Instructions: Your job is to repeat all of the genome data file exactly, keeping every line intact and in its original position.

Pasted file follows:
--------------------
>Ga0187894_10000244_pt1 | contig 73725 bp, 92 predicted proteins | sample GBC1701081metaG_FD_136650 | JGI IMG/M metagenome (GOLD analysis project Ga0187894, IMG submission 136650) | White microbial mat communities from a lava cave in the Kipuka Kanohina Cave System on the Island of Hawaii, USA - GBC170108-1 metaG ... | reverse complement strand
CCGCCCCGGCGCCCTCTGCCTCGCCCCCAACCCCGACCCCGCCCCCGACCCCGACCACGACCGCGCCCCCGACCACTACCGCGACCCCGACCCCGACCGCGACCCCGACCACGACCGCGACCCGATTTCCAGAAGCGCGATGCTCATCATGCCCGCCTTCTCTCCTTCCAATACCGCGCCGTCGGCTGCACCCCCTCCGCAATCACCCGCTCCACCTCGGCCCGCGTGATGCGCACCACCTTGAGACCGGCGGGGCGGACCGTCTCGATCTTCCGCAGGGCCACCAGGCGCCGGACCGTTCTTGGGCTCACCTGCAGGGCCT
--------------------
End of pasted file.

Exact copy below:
>Ga0187894_10000244_pt1 | contig 73725 bp, 92 predicted proteins | sample GBC1701081metaG_FD_136650 | JGI IMG/M metagenome (GOLD analysis project Ga0187894, IMG submission 136650) | White microbial mat communities from a lava cave in the Kipuka Kanohina Cave System on the Island of Hawaii, USA - GBC170108-1 metaG ... | reverse complement strand
CCGCCCCGGCGCCCTCTGCCTCGCCCCCAACCCCGACCCCGCCCCCGACCCCGACCACGACCGCGCCCCCGACCACTACCGCGACCCCGACCCCGACCGCGACCCCGACCACGACCGCGACCCGATTTCCAGAAGCGCGATGCTCATCATGCCCGCCTTCTCTCCTTCCAATACCGCGCCGTCGGCTGCACCCCCTCCGCAATCACCCGCTCCACCTCGGCCCGCGTGATGCGCACCACCTTGAGACCGGCGGGGCGGACCGTCTCGATCTTCCGCAGGGCCACCAGGCGCCGGACCGTTCTTGGGCTCACCTGCAGGGCCT